Wilson v. Social Security Administration, Commissioner, No. 1:2015cv01311 - Document 16 (N.D. Ala. 2017)

Court Description: MEMORANDUM OPINION Signed by Chief Judge Karon O Bowdre on 2/28/17. (SAC )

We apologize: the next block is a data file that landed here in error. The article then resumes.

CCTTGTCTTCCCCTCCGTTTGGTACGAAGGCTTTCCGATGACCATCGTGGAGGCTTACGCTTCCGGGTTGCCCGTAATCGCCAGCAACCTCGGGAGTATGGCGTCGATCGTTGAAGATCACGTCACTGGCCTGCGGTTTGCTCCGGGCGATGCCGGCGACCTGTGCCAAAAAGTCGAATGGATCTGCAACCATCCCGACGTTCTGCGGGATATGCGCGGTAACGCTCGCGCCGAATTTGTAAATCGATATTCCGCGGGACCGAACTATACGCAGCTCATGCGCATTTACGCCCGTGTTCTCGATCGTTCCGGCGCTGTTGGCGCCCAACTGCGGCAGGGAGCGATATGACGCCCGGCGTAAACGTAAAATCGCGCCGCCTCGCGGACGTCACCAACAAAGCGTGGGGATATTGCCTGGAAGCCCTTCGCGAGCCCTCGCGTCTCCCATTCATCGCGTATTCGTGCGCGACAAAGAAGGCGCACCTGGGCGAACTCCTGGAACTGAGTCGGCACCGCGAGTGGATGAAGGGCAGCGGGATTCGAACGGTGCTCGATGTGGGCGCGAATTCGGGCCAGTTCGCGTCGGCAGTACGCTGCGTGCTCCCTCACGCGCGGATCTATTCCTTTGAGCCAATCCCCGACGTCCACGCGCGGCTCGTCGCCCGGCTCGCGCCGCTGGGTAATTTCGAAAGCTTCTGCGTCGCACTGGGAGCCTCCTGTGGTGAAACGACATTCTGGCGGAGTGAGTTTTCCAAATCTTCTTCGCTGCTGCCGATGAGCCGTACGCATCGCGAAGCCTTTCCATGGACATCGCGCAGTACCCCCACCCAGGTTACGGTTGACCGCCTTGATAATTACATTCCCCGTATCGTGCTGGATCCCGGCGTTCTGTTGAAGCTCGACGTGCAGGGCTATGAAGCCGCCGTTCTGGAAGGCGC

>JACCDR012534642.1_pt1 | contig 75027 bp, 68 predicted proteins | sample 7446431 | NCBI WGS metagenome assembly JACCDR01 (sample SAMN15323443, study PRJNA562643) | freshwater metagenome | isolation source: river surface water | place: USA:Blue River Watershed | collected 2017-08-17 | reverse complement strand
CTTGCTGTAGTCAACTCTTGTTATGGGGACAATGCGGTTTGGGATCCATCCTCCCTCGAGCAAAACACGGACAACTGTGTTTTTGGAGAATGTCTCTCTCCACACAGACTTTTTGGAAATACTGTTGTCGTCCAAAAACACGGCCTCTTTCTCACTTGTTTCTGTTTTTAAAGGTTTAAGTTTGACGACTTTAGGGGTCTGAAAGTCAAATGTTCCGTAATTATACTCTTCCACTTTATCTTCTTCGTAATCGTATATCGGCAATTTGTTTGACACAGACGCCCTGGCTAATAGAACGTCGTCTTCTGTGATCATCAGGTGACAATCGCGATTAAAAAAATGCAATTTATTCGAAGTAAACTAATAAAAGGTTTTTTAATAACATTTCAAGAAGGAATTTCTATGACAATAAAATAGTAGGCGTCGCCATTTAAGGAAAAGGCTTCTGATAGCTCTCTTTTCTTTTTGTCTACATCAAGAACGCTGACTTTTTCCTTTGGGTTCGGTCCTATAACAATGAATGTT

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Wilson v. Social Security Administration, Commissioner Doc. 16 FILED 2017 Feb-28 PM 01:50 U.S. DISTRICT COURT N.D. OF ALABAMA IN THE UNITED STATES DISTRICT COURT FOR THE NORTHERN DISTRICT OF ALABAMA EASTERN DIVISION KATHIE WILSON, ) ) ) ) ) ) ) ) ) ) ) ) ) CLAIMANT, v. NANCY BERRYHILL ACTING COMMISSIONER OF SOCIAL SECURITY RESPONDENT. CIVIL ACTION NO. 1:15-CV-01311-KOB MEMORANDUM OPINION I. INTRODUCTION On May 14, 2012, the claimant, Kathie Wilson, protectively applied for disability and disability insurance benefits under Title II and part A of Title XVIII of the Social Security Act. (R. 126). The claimant initially alleged disability commencing on February 1, 2010. (R. 126). The Commissioner denied the claim on July 23, 2012. (R. 60). The claimant filed a timely request for a hearing before an Administrative Law Judge, and the ALJ held a hearing on October 23, 2013. (R. 5, 27). In a decision dated January 21, 2014, the ALJ found that the claimant was not disabled as defined by the Social Security Act and was, therefore, ineligible for social security benefits. (R. 8-26). On June 4, 2015 the Appeals Council denied the claimant’s requests for review. (R. 1-4). Consequently, the ALJ’s decision became the final decision of the Commissioner of the Social Security Administration. The claimant has exhausted 1 Dockets.Justia.com her administrative remedies, and this court has jurisdiction pursuant to 42 U.S.C. §§405(g) and 1383(c) (3). For the reasons stated below, this court AFFIRMS the decision of the Commissioner. II. ISSUES PRESENTED The issue before the court is whether, under the Eleventh Circuit’s pain standard, the ALJ properly assessed the claimant’s subjective complaints of disabling pain. III. STANDARD OF REVIEW The standard for reviewing the Commissioner’s decision is limited. This court must affirm the ALJ’s decision if the ALJ applied the correct legal standards and if substantial evidence supports the ALJ’s factual conclusions. See 42 U.S.C. § 405(g); Graham v. Apfel, 129 F.3d 1420, 1422 (11th Cir. 1997); Walker v. Bowen, 826 F.2d 996, 999 (11th Cir. 1987). “No…presumption of validity attaches to the [Commissioner’s] legal conclusions, including determination of the proper standards to be applied in evaluating claims.” Walker, 826 F.2d at 999. This court does not review the Commissioner’s factual determinations de novo. The court will affirm those factual determinations that are supported by substantial evidence. “Substantial evidence” is “more than a mere scintilla. It means such relevant evidence as a reasonable mind might accept as adequate to support a conclusion.” Richardson v. Perales, 402 U.S. 389, 402 (1971). The court must keep in mind that opinions, such as whether a claimant is disabled, the nature and extent of a claimant’s residual functional capacity, and the application of vocational factors, “are not medical opinions,…but are, instead, opinions on issues reserved to the Commissioner because they are administrative findings that are 2 dispositive of a case; i.e., that would direct the determination or decision of disability.” 20 C.F.R. §§ 404.1527(d), 416.927(d). Whether the claimant meets the listing and is qualified for Social Security disability benefits is a question reserved for the ALJ, and the court “may not decide facts anew, reweigh the evidence, or substitute [its] judgment for that of the Commissioner.” Dyer v. Barnhart, 395 F.3d 1206, 1210 (11th Cir. 2005). Thus, even if the court were to disagree with the ALJ about the significance of certain facts, the court has no power to reverse that finding as long as substantial evidence in the record supports it. The court must “scrutinize the record in its entirety to determine the reasonableness of the [Commissioner]’s factual findings.” Walker, 826 F.2d at 999. A reviewing court must not only look to those parts of the record that support the decision of the ALJ, but also must view the record in its entirety and take account of evidence that detracts from the evidence relied on by the ALJ. Hillsman v. Bowen, 804 F.2d 1179, 1180 (11th Cir. 1986). IV. LEGAL STANDARD Under 42 U.S.C. § 423(d) (1) (A), a person is entitled to disability benefits when the person is unable to “engage in any substantial gainful activity by reason of any medically determinable physical or mental impairment which can be expected to result in death or which has lasted or can be expected to last for a continuous period of not less than 12 months….” 42 U.S.C. § 423(d) (1) (A). To make this determination the Commissioner employs a five-step, sequential evaluation process: (1) Is the person presently unemployed? (2) Is the person’s impairment severe? (3) Does the person’s impairment meet or equal one of the specific impairments set forth in 20 C.F.R. Pt. 404, Subpt. P, App. 1? 3 (4) Is the person unable to perform his or her former occupation? (5) Is the person unable to perform any other work within the economy? An affirmative answer to any of the above questions leads either to the next question, or, on steps three and five, to a finding of disability. A negative answer to any question, other than step three, leads to a determination of “not disabled.” McDaniel v. Bowen, 800 F.2d 1026, 1030 (11th Cir. 1986) 1; 20 C.F.R. §§ 404.1520, 416.920. V. FACTS The claimant was fifty-four years old at the time of the ALJ’s final decision. (R. 30). The claimant has a tenth grade education and past relevant work as a retail salesperson, manager, administrative assistant, receptionist, and bookkeeper. (R. 32, 196). The claimant alleges disability based on depression, high blood pressure, COPD, Lupus, Fibromyalgia, Osteoarthritis, and Osteoporosis. (R. 164). Physical and Mental Impairments On April 10, 2009, the claimant visited Dr. Michael I. Hanna at Anniston Medical Clinic, her primary physician, regarding Hyperlipidemia, Hypertension, and Depression. Dr. Hanna reported positive improvement in all three areas. Subsequently, on July 27, 2009, all examinations showed no distinct abnormalities, although the claimant expressed concern about an episode of chest pain. Dr. Hanna referred the claimant to Dr. Stephen Baker, a cardiologist at Cardiovascular Associates of the Southeast, for a definitive cardiac assessment. (R. 293). On July 29, 2009, Dr. Baker performed a routine cardiac assessment that 1 McDaniel v. Bowen, 800 F.2d 1026 (11th Cir. 1986) was a supplemental security income case (SSI). The same sequence applies to disability insurance benefits. Cases arising under Title II are appropriately cited as authority in Title XVI cases. See, e.g., Ware v. Schweiker, 651 F.2d 408 (5th Cir. 1981) (Unit A). 4 identified several CV risk factors that were assessed by cardiac catheterization. After a left heart catheterization with coronary angiography yielded negative results, Dr. Baker prescribed Nexium and recommended GI evaluation and workup for noncardiac causes of chest pain. Similarly, Dr. Joel Mixon, a radiologist, found no abnormalities after evaluating x-ray results. (R. 222-25, 238). The claimant returned to Dr. Hanna on August 21, 2009 for treatment of acute sinusitis and bronchitis. Dr. Hanna prescribed Rocephin, Kenalog, and Augmentin, and ordered a chest x-ray. He also notes in his report that he gave her extensive counseling on smoking cessation. On August 26, 2009, the chest ex-ray showed hyperinflation, so Dr. Hanna began the claimant on an aggressive antibiotic. (R. 293-94). On September 3, 2009, Dr. Mohammed K. Shubair, a pulmonologist at Anniston Medical Clinic, evaluated and diagnosed the claimant with COPD. Dr. Shubair explained to the claimant that COPD, caused by smoking, induced the claimant’s shortness of breath. He counseled her about smoking cessation again, and prescribed Symbicort and steroid therapy. Dr. Shubair also ordered an echocardiogram, ASR, CRP, and Alpha 1 Antitrypsin test. Two weeks later, Dr. Shubiar evaluated the echocardiogram results, finding a borderline mitral valve and a mild obstructive defect caused by mild COPD, secondary to smoking. Dr. Shubiar again encouraged the claimant to quit smoking, discharged her as a patient, and recommended that she returned to Dr. Hanna for regular follow ups. (R. 291, 294). Subsequently, on December 4, 2009 Dr. Hanna evaluated the progression of the claimant’s COPD. The claimant reported improvement and denied any chest pain or shortness of breath. 5 After an onset of Osteoporosis and joint pain, Dr. Hanna referred the claimant to Dr. Vishala L. Chindalore, a Rheumatologist at Anniston Medical Clinic. On February 22, 2010, Dr. Chindalore diagnosed the claimant with Osteoporosis, diffuse arthralgias, and osteoarthritis, and prescribed Lyrica for possible myofascial pain syndrome. He ordered multiple tests to be reviewed two weeks later. During a follow-up on March 12, 2010, Dr. Chindalore noted that the claimant had neck pain, C-spine arthritis, some neuroforamenal encroachment, muscle spasms, and stable osteoarthritis. He further stated that the claimant showed no criterion for lupus, and no connective tissue disease was evident. 2 The claimant did not respond well to Lyrica, so Dr. Chindalore discontinued use of it and prescribed Flexeril instead. Subsequently, on March 15, 2010, the claimant called Dr. Chindalore seeking an alternative pain treatment. She claimed that prescribed pain medication did not allow her to take care of her children and perform other daily activities. Dr. Chindalore requested that the claimant schedule a follow-up appointment. (R. 289-92). During the claimant’s follow-up appointment on April 16, 2010, Dr. Chindalore stressed that the claimant did not have lupus, and held a detailed discussion with the claimant about her various conditions. She expressed that she stopped Flexeril and Boniva, and stated that she could not tolerate Fosamax, so Dr. Chindalore explained that he would consider Reclast, but needed to check her insurance coverage. He referred the claimant to Dr. James G. White III, a neurologist at North East Alabama Neurology. (R. 285, 290). 2 This appointment was the first time a doctor noted lupus. The claimant consistently stated that she was diagnosed with lupus; however, a diagnosis was not evident in any medical record. 6 On April 26, 2010, Dr. White ordered x-rays of the claimant’s neck and a cervical MRI. (R. 257). The MRI, reviewed with the claimant on April 27, 2010, showed reversal of cervical lordosis centered at the C5-6 level resulting in slight encroachment of the ventral thecal sac at C5 and C6, and mild degenerative disc disease at C5-6 and C6-7 with some posterolateral spurring resulting in moderate foraminal encroachment bilaterally. There was no identifiable disc herniation or other significant abnormality. (R. 258). Dr. White opined that surgery was not necessary, but recommended cervical epidurals, and suggested that the claimant return to Dr. Chindalore for further treatment. (R. 255). The claimant continued to see Dr. Hanna regarding her COPD, hypertension, osteoarthritis, and chronic pain on June 28, 2010 and again on October 29, 2010. The claimant missed an appointment with Dr. Chindalore scheduled for January 14, 2011. 3 (R. 286, 283). At the request of Dr. Hanna, the claimant visited Dr. Clinton M. Ray, an orthopedist at Orthopedics & Sports Medicine, on February 23, 2011, who suggested physical therapy after a physical exam showed good range of motion, yet tenderness in the claimant’s spine and joints. (R. 269). The claimant returned to Dr. Chindalore and Dr. Hanna a total of three times in March and April 2011. Dr. Chindalore ordered another MRI on March 4, 2011 after the claimant complained of severe pain in her spine. The MRI did not yield significant results. Id. Likewise, on May 2, 2011, upon Dr. Hanna’s referral, the claimant underwent an ultrasound that showed no significant abnormality. Dr. Hanna and Dr. Chindalore 3 The medical record does not state a reason the claimant missed the appointment. 7 were puzzled by the outcome of these tests, so Dr. Chindalore began evaluating the claimant for lupus again, and Dr. Hanna prescribed Levaquin and referred the claimant to Dr. Michael Kline for a definitive assessment. 4 (R. 281-84, 299). On May 26, 2011, the claimant underwent a neurology consultation with Dr. Lisa Esposito upon referral from Dr. Chindalore. Dr. Esposito diagnosed the claimant with arthritis of the hip and sacroiliac joint pain treatable with steroid injections. (R. 260). The claimant missed an appointment with Dr. Chindalore on July 8, 2011. 5 Subsequently, upon Dr. Hanna’s request, the claimant consulted with Dr. Monica Crawford at the Crawford Clinic on August 8, 2011 who diagnosed the claimant with osteoporosis, positive ANA, and polyarthralgia and prescribed Relafen and Robaxin. (R. 263-64, 282). In September and October 2011, the claimant returned to the care of Dr. Hanna who began the claimant on a course of Savella for chronic pain. During her November 16, 2011 follow-up, the claimant reported almost complete resolution of the hip pain; however she was experiencing severe pain in her right leg. Dr. Hanna referred the claimant back to Dr. Ray for orthopedic treatment. Id. On December 6, 2011, Dr. Ray stated that he had exhausted all treatment avenues, and recommended that the claimant be seen by spine and pain management specialists. (R. 268, 279, 282). On January 12, 2012, the claimant, without referral, sought pain treatment from Dr. Faulkner at Lemak Sports Medicine. Dr. Faulkner requested an MRI and bone scan of 4 The record does not reflect any medical records from Dr. Kline or any indication that Dr. Kline ever evaluated the claimant. 5 The medical record does not state a reason the claimant missed the appointment. 8 the claimant. Both were performed on January 18, 2012, and both yielded negative results. (R. 443, 451-52). The claimant again returned consistently to Dr. Hanna for five more visits from March to June of 2012 until determining that monitoring the condition every three months was sufficient. (R. 278-80, 320). On April 24, 2012, Dr. Hanna referred the claimant to Dr. Shailesh Upadhyay for chronic pain management. 6 (R. 278, 317). On May 31, 2012, the claimant’s daughter, Jennifer L. Kennedy, completed an Adult Third Party Function Report at the request of the Social Security Administration. Ms. Kennedy stated that the claimant had no problems with personal care, and performed household chores such as cleaning, doing laundry, ironing, and mopping, while still able to shop for groceries and clothes, run errands, manage financial affairs, watch television, and use the computer without assistance. (R. 178-85). Likewise, the claimant completed an Adult Function Report on June 4, 2012 at the request of the Social Security Administration. The claimant indicated that she is capable of attending to personal care with some limitations, independent of direction or supervision. She also stated that she took care of her husband, stepson and two cats. (R. 186-93). Upon Dr. Ray’s referral in February 2011, the claimant attended a physical therapy consultation with Dr. Marilyn Ann Osipik Burson at Northeast Alabama Regional Medical Center on May 30, 2012. (R. 423). Dr. Burson ordered an MRI on June 4, 2012 for physical therapy purposes that yielded no significant abnormalities. (R. 416). Subsequently, on October 15, 2012, Dr. Burson gave the claimant a series of home 6 Dr. Upadhyay’s office advised the Disability Determination Service that the claimant was not a patient at Medical Pain Management. 9 exercises to carry out. (R 404). During a follow-up appointment with Dr. Burson on November 20, 2012, the claimant reported significant improvement, and Dr. Burson recommended that the claimant begin outpatient therapy. (R. 395). The claimant scheduled five outpatient therapy sessions in December, three of which she cancelled. 7 (R. 380-84). During a follow-up appointment with Dr. Burson on January 23, 2013, the claimant received piriformis injections near trigger points to assist in stretching. On January 28, 2013, outpatient physical therapy discharged the claimant for lack of physical therapy attendance. (R. 361, 365). The claimant began physical therapy with Dr. Burson’s office again on February 4, 2013. The claimant scheduled eleven outpatient therapy sessions in February and March. The claimant cancelled or failed to show up to three sessions, and attended eight. Id. Ultimately, Dr. Burson discharged the claimant on March 4, 2013. 8 (R. 332-53). The October 1, 2012 and January 31, 2013 check-up appointments with Dr. Hanna rendered no diagnostic changes. Similarly, on July 22, 2013, Dr. Hanna noted hyperlipidemia improvement, and stable hypertension; however, the claimant stated that she felt no physical improvement, and explained that she had been very busy taking care of her daughter who was diagnosed with cancer, which gives her anxiety. (R. 321-26). The ALJ Hearing At the hearing on October 23, 2013, the claimant testified that she lives at home with her husband and fifteen-year-old stepson. She testified that she drives two times a 7 The record indicates that she cancelled these therapy sessions either to take care of her stepson, or because she was too fatigued to attend the appointment. 8 The physical therapy record does not report a reason for the claimant’s second discharge from physical therapy. 10 week, typically to visit her grandchildren; however, her husband drove her to the hearing. (R. 31-32). The claimant further testified that she has been treated for depression and anxiety for four years, and has been prescribed several different medications, none of which helped her condition. She stated that the depression and anxiety do not allow her to leave her house, sleep, or eat often, and as a result, she has lost about 20 pounds. (R. 32-34). The claimant testified that she goes to Wal-Mart once or twice a week either by herself or her husband assists her. Other than short outings, she stays at home, as large crowds provoke her anxiety. While at home, the claimant testified she consistently sleeps, which is a side effect from her medication. (R. 34-35). When questioned about her physical diagnoses, the claimant testified that she has osteoarthritis in her right hip, which yielded an eight out of ten on the pain scale. She stated that the narcotic medication prescribed for the osteoarthritis makes her nauseous, so she is unable to take it. Similarly, the non-narcotic medication continued to yield negative side effects, so she only takes half of the prescribed medication at a time. Then, the claimant testified to having a disc that is displaced in her lower spine, which yielded a seven out of ten on the pain scale. She testified that she takes the same medication for her back as she does for her hip. (R. 35-38). The claimant testified that she has been diagnosed with lupus, which affects the joints in her hands, wrist, and knee, and flares her osteoporosis. Similarly, her hypertension makes her anxious and lightheaded, also affecting her pain tolerance. She testified that the pain would not allow her to work because she cannot sit, stand, or lay long; she has to rotate positions all day long to be comfortable. (R. 38-40). The claimant 11 spoke to her ability to do chores, as she is unable to clean her house, cook, or walk outside beyond her deck. (R. 40) A vocational expert, Ms. Leigh Clemmons, testified concerning the type and availability of jobs that the claimant was able to perform. Ms. Clemmons testified that the claimant’s past relevant work was as a receptionist, a general office clerk, a sales clerk, and a loan clerk. Ms. Daniel classified the receptionist position as sedentary and semiskilled work; the general office clerk position as light and semi-skilled work; the sales clerk position as light and semi-skilled work; and the loan clerk position as sedentary and semi-skilled work. (R. 41-42). The ALJ asked Ms. Clemmens to assume that a hypothetical individual with the same age, education, and work experience as the claimant is limited to light work with occasional pushing and pulling of foot controls with the right lower extremity; occasional climbing ramps and stairs, balancing, stooping, kneeling, crouching and crawling; no climbing ladders or scaffolds; no environments with unprotected heights and hazardous moving mechanical parts; simple tasks; not able to perform at a production rate but can perform goal-oriented work; limited to simple work-related decisions; with occasional public contact; brief interaction with coworkers and supervisors should be brief; and few changes in a routine work setting. Ms. Clemmens stated the hypothetical individual could not perform the claimant’s previous work based on the mental limitations of the RFC. The ALJ asked Ms. Clemmens if other jobs exited in the region or nation that the individual could perform. Ms. Clemmens replied that the hypothetical individual could perform work as a garment sorter, classified as light exertion, and unskilled work, with over 10,000 jobs in the region and over 200,000 jobs in the nation; inspector, classified as 12 light exertion, unskilled work, with over 9,000 jobs in the region and over 400,000 jobs in the nation; and tagger, classified as light exertion, unskilled work, with over 4,000 jobs in the region and over 300,000 in the nation. (R. 42-43). The ALJ then added an additional limitation of sit/stand at will, and asked if the same jobs would remain available. Ms. Clemmens testified that the same jobs would remain available, and the numbers would stay the same. (R. 43). The ALJ’s Decision On January 21, 2014, the ALJ issued a decision finding that the claimant was not disabled under the Social Security Act. First, the ALJ found that the claimant met the insured status requirements of the Social Security Act through December 31, 2013, and had not engaged in substantial gainful activity since her February 1, 2010 alleged onset date. (R. 8). Next, the ALJ found that the claimant had the severe impairments of positive antinuclear antibody (ANA), polyarthralgia; osteoporosis; mild cervical and lumbar degenerative disc disease; hypernsion; anxiety; and depression. The ALJ noted that the claimant’s hyperlipidemia was improving, rendering it nonsevere. Similarly, the ALJ stated the claimant’s mild COPD was secondary to smoking, rendering it nonsevere. Additionally, the ALJ found that the claimant’s medical notes indicate a diagnosis of fibromyalgia; however, the record does not contain objective evidence supporting a fibromyalgia disability consistent with the three requirements set forth in Social Security Ruling 12-2p. Similarly, the ALJ explained that the claimant’s alleged lupus diagnosis was inconsistent with the objective medical evidence in the record. (R. 13-14). 13 The ALJ next found that the claimant did not have an impairment or combination of impairments that met or medically equaled the severity of one of the listed impairments in 20 C.F.R. Part 404, Subpart P, Appendix 1. The ALJ considered whether the claimant met the criteria for listing 12.04 and 12.06 “paragraph B” concerning mental impairments. To meet this listing, the claimant would have to demonstrate that the mental impairments result in at least two of the following: marked restriction of activities of daily living; marked difficulties in maintaining social functioning; marked difficulties in maintaining concentration, persistence, or pace; or repeated episodes of decompensation, each of extended duration. The ALJ noted that based on the claimant’s reported daily activities and social functioning, such as cooking, shopping, and managing finances, her mental impairments did not cause at least two “marked” limitations or one “marked” limitation and “repeated” episodes of decompensation, each of extended duration. (R. 1516). Additionally, the ALJ considered whether the claimant met the requirements of “paragraph C,” requiring evidence of episodes of decompensation, potential episodes of decompensation, or the inability to function outside a highly supportive living arrangement. The ALJ determined that the claimant did not meet these requirements. (R. 16). Next, the ALJ determined that the claimant had the residual functional capacity to perform light work as defined in 20 CFR 404.1567(b) except for the following limitations: occasional pushing and pulling of foot controls with the right lower extremity; occasional climbing stairs and stairs; no climbing ladders and scaffolds; occasional balancing, stooping, kneeling, crouching, and crawling; no environments of 14 unprotected heights or hazardous moving mechanical parts; and an option to sit/stand at will. Mentally, the claimant is limited to simple tasks and is not able to perform at a production rate, but can perform goal oriented work; simple work-related decisions; occasional interaction with the public and brief interaction with coworkers and supervisors; and tolerating few changes in a routine work setting. (R. 16). In making this finding, the ALJ considered the claimant’s symptoms and the corresponding medical record. The ALJ concluded that, although the claimant’s medically determinable impairments could reasonably be expected to cause her symptoms, the claimant’s allegations regarding the intensity, persistence, and limiting effects of those symptoms were not fully credible when compared with the evidence. (R. 21). First, the ALJ considered the claimant’s allegations in light of the medical record. She discussed Dr. James White’s MRI evaluation on April 27, 2010, which showed mild degenerative disease with some posterolateral spurring resulting in moderate foraminal encroachment bilaterally, but no definite disc herniation or other significant abnormalities. Similarly, the ALJ noted the the March 4, 2011 MRI that showed the appearance of scoliosis, but no definite focal finding or abnormal enhancement; a musculoskeletal examination performed on August 28, 2011 that showed good range of motion of the cervical spine, shoulders, elbows, wrists, metacarpophalangeal and interphalangeal joints, and no abnormalities in muscle tone or atrophy; and an additional MRI performed on January 18, 2012 that showed mild facet hypertrophic changes at L4L5, but no evidence of significant canal or foraminal encroachment. Mild osteophytic lipping, and mild degenerative changes were also present. The ALJ added much emphasis 15 to the consistent use of the word “mild.” (R. 19). The ALJ gave great weight to Dr. Robert Estock’s opinion regarding the claimant’s mental allegations, as it is compatible with the residual functional capacity assessment. Dr. Estock found that the claimant was able to work with certain mental limitations, and ultimately concluded that the claimant was not disabled. (R. 20). The ALJ then considered the claimant’s daily activities and determined that they were inconsistent with her allegations of disabling symptoms and limitations. She noted that the claimant is able to complete activities, such as personal care, preparing meals, shopping, driving, and managing finances all independent of direction or supervision. Additionally, in a third party report, the claimant’s daughter indicated that the claimant has no problems with personal care, household chores, such as cleaning, laundry, ironing, mopping, and shopping. Finally, the ALJ noted that not only was the claimant successfully taking care of herself, she was also acting as a caregiver to her husband and children. The ALJ explained, in great detail, how her role as a caregiver demonstrates that she performs functions inconsistent with her alleged disabilities. After considering the medical evidence and the claimant’s daily activities, the ALJ found that good reasons existed for questioning the reliability of the claimant’s subjective complaints. (R. 20). Finally, the ALJ, relying on the vocational expert’s testimony, found that the claimant is unable to perform any of her past relevant work. The ALJ determined that based on the claimant’s age, education, work experience, residual functional capacity, and the vocational expert’s testimony, jobs existed in significant numbers in the national economy that the claimant could perform, including working as a garment sorter, inspector, and tagger. Thus, the ALJ concluded that the claimant was not disabled as 16 defined under the Social Security Act. (R. 21-22). VI. DISCUSSION The claimant argues that the ALJ improperly discredited the claimant’s subjective complaints of pain and characterizations of her physical limitations. To the contrary, this court finds that substantial evidence supports the ALJ’s findings and that she applied the appropriate legal standards to her evaluation of the claimant’s subjective complaints and allegations of pain. A Commissioner evaluating a claimant’s pain and other subjective complaints must first consider whether the claimant demonstrated an underlying medical condition. Holt v. Sullivan, 921 F.2d 1221, 1223 (11th Cir. 1991); see also Wilson v. Barnhart, 284 F.3d 1219, 1221 (11th Cir. 2002); 20 C.F.R. § 404.1529. If the claimant demonstrates an underlying medical condition, the Commissioner must then determine if any objective medical evidence confirms the severity of the alleged pain, or if the underlying medical condition has been objectively confirmed and is so severe that one could reasonably expect it to give rise to the alleged pain. Id. Subjective testimony can satisfy the pain standard if the testimony is supported by objective medical evidence. Foote v. Chater, 67 F.3d 1553, 1561(11th Cir. 1995). The ALJ must articulate reasons for discrediting the claimant’s subjective testimony. Foote, 67 F.3d at 1561-62; Brown v. Sullivan, 921 F.2d 1233, 1236 (11th Cir. 1991). The reasons articulated for discrediting the claimant’s testimony may include the claimant’s daily activities. Harwell v. Heckler, 735 F.2d 1292, 1293 (11th Cir. 1984). However, if the ALJ does not articulate reasons, the court must accept the claimant’s testimony as true. Holt, 921 F.2d at 1236. 17 On March 16, 2016, the Social Security Administration issued a Notice of Social Security Ruling, which provides guidance and clarification on how to evaluate claimant statements about “the intensity, persistence, and limiting effects of symptoms in disability claims under Titles II and XVI . . . and blindness claims under Title XVI of the Act.” SSR 16-3p, 81 Fed. Reg. 14166-01 (Mar. 16, 2016). Concerned that subjective evidence was being viewed in light of the claimant’s personal character, the Social Security Administration clarified the two step pain standard, eliminating the term “credibility,” and delineating that evaluation of subjective evidence is not an analysis of the claimant’s character: Step 1: We Determine Whether the Individual Has a Medically Determinable Impairment (MDI) That Could Reasonably be Expected to Produce the Individual’s Alleged Symptoms . . . Step 2: We Evaluate the Intensity and Persistence of an Individual’s Symptoms Such as Pain and Determine the Extent to Which an Individual’s Symptoms Limit His or Her Ability To Perform Work-Related Activities for an Adult or To Function Independently, Appropriately, and Effectively in an AgeAppropriate Manner for a Child With a Title XVI Disability Claim. Id. (emphasis omitted). The Social Security Administration did not explicitly deem this ruling retroactive, and neither the Eleventh Circuit nor any district court within it has addressed the ruling’s retroactivity. See Hargress v. Berryhill, No. 4:16-cv-1079-CLS, 2017 WL 588608, at *2 (N.D. Ala. Feb. 14, 2017) (stating that “[t]he retroactivity of the Rule has not been directly addressed by any Circuit Court of Appeals, or by any district court within this Circuit.”). However, even if the court applied SSR 16-3p retroactively, the ALJ did not violate it in this case. See id. (explaining that “[e]ven though the ALJ used the word ‘credible,’ he did not assess claimant’s general, or ‘overall’ character or truthfulness.”). Although the ALJ in this case used the term “credible” throughout the opinion, he did not 18 use the term to assess the claimant’s character. The ALJ properly analyzed the claimant’s subjective evidence in light of the objective medical evidence to determine that the subjective evidence was not medically supported. Furthermore, the ALJ properly articulated her reasons for finding that the claimant’s testimony about her pain and characterization of her physical capabilities no not warrant a disability. The ALJ concluded that, although the claimant’s medically determinable impairments could reasonably be expected to cause symptoms, the claimant’s allegations regarding the intensity, persistence, and limiting effects of these symptoms were not fully consistent with the evidence. (R. 21). The ALJ set forth several reasons for finding the claimant’s allegations inconsistent with the evidence. She found that the objective medical evidence conflicted with the claimant’s allegations. Specifically, the ALJ noted the April 27, 2010 MRI that showed mild degenerative disease resulting in moderate encroachment; however, it showed no definite disc herniation or other significant abnormality. The ALJ also discussed the March 4, 2011 MRI that evidenced scoliosis, but again, no definite focal finding or abnormal enhancement. (R. 19). The ALJ also relied on the Crawford Clinic’s treatment note dated August 8, 2011, 9 that indicated good range of motion of the cervical spine, shoulders, elbows, wrists, metacarpophalangeal and interphalangeal joints. The same record indicated that the claimant had normal muscle tone and no muscle atrophy. Additionally, the ALJ 9 The ALJ report references an August 28, 2011 Crawford Clinic report as reflected in Exhibit 4F of the record; however, no medical record dated August 28, 2011 is in the appeal record. Exhibit 4F contains only one Crawford Clinic report, which is dated August 8, 2011. 19 mentioned the January 18, 2012 MRI that showed mild changes, but no evidence of significant encroachment. (R. 19). The ALJ also considered the claimant’s characterizations of her allegedly limited daily activities. The ALJ did not consider the claimant’s daily activities to be strong evidence in favor of finding the claimant disabled for two reasons. First, the claimant’s function report is inconsistent with the claimant’s daughter’s third party adult function report. The claimant indicated that she is capable of attending to personal care, but could perform few other tasks without supervision. The claimant’s daughter stated that the claimant had no problems with personal care, and regularly performed household chores while still able to shop for groceries and clothes. (R. 20). Second, in March 2010, the claimant reported that she is unable to take strong medication because of her role as a caregiver. However, the claimant continued performing her caregiver duties despite her ailments and lack of medication. She indicated that she took care of her husband, stepson, and two cats in May 2012, and that she took care of her daughter in July 2013. After careful consideration of this subjective evidence, the ALJ concluded that the claimant’s ability to care for not only herself, but others, supports the determination that the objective evidence outweighs the allegations regarding the claimant’s daily activities. (R. 20-21). The court finds that these reasons constitute substantial evidence to support the ALJ’s determination that the claimant’s subjective complaints do not warrant a disability. Consequently, the ALJ properly characterized the claimant’s subjective complaints in light of the objective evidence presented. 20 VII. CONCLUSION For the reasons stated above, this court concludes that substantial evidence supports the Commissioner’s decision. Accordingly, this court AFFIRMS the decision of the Commissioner. The court will enter a separate order to the effect simultaneously. The court will enter a separate Order in accordance with the Memorandum Opinion. DONE and ORDERED this 28th day of February, 2017. ____________________________________ KARON OWEN BOWDRE CHIEF UNITED STATES DISTRICT JUDGE 21